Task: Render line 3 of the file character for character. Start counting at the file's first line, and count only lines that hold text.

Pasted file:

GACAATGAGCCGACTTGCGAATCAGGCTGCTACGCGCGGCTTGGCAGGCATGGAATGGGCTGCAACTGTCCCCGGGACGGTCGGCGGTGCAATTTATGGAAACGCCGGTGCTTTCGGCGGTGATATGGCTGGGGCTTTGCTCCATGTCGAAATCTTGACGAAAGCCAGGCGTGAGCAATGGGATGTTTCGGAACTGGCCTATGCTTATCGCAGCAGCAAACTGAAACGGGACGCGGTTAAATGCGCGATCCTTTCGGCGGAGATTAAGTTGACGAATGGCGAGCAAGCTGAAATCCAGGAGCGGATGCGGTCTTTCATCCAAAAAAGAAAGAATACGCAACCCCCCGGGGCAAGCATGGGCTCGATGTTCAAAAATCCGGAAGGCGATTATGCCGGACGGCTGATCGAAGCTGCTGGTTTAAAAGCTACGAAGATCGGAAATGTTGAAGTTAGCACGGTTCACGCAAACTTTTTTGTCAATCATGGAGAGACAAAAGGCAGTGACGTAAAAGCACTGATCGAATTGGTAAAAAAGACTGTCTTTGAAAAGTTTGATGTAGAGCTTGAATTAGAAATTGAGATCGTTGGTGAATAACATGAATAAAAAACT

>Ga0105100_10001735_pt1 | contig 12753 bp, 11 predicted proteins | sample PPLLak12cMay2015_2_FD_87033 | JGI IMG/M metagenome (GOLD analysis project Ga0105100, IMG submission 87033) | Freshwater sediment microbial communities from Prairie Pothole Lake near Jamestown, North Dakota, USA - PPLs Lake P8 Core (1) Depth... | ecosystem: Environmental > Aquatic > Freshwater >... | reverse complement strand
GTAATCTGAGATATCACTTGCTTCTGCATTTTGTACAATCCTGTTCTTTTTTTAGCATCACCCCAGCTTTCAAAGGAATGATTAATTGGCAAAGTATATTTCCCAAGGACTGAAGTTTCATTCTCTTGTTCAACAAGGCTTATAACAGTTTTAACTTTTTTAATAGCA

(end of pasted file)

GTAATCTGAGATATCACTTGCTTCTGCATTTTGTACAATCCTGTTCTTTTTTTAGCATCACCCCAGCTTTCAAAGGAATGATTAATTGGCAAAGTATATTTCCCAAGGACTGAAGTTTCATTCTCTTGTTCAACAAGGCTTATAACAGTTTTAACTTTTTTAATAGCA